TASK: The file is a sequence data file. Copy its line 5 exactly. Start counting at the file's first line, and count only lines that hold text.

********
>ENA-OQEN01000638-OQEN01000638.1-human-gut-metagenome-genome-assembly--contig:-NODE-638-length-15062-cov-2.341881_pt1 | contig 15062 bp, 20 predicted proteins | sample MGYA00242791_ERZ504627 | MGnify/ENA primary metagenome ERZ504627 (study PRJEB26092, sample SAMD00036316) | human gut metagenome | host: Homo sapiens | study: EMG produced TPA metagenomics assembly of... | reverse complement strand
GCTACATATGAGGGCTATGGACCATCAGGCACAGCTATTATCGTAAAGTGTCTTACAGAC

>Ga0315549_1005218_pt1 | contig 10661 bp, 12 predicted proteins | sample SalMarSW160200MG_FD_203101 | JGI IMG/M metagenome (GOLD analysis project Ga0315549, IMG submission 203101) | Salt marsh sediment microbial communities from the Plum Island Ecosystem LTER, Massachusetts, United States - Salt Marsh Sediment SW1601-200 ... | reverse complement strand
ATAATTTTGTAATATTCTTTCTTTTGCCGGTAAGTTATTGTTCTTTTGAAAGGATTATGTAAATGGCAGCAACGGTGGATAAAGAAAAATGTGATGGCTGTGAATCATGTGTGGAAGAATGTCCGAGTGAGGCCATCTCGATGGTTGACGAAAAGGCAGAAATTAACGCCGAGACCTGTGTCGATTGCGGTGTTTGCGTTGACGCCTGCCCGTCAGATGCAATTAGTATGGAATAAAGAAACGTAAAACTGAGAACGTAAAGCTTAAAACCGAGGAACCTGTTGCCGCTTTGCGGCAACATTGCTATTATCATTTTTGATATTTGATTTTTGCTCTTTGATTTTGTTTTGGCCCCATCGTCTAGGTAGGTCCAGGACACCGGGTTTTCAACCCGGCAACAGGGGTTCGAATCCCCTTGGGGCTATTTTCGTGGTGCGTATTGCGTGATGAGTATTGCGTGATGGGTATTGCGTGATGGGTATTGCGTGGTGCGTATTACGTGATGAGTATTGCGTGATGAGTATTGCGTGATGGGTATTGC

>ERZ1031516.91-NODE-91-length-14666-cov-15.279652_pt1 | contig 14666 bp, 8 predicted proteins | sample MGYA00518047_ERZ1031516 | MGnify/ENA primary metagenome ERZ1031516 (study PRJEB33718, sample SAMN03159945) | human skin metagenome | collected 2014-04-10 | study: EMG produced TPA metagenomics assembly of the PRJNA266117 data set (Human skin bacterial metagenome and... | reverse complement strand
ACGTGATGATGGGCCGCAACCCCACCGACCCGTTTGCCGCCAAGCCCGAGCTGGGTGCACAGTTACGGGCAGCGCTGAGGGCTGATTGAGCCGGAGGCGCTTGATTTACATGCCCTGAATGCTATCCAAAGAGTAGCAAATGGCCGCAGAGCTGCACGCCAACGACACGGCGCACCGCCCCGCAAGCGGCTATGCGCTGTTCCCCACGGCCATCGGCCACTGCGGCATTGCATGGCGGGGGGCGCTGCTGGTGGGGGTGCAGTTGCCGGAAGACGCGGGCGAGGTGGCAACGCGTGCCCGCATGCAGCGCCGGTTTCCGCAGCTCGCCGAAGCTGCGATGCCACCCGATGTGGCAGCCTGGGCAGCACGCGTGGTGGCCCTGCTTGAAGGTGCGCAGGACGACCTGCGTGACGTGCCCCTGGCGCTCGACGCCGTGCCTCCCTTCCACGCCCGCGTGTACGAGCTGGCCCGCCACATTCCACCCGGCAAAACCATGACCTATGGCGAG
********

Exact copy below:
>ERZ1031516.91-NODE-91-length-14666-cov-15.279652_pt1 | contig 14666 bp, 8 predicted proteins | sample MGYA00518047_ERZ1031516 | MGnify/ENA primary metagenome ERZ1031516 (study PRJEB33718, sample SAMN03159945) | human skin metagenome | collected 2014-04-10 | study: EMG produced TPA metagenomics assembly of the PRJNA266117 data set (Human skin bacterial metagenome and... | reverse complement strand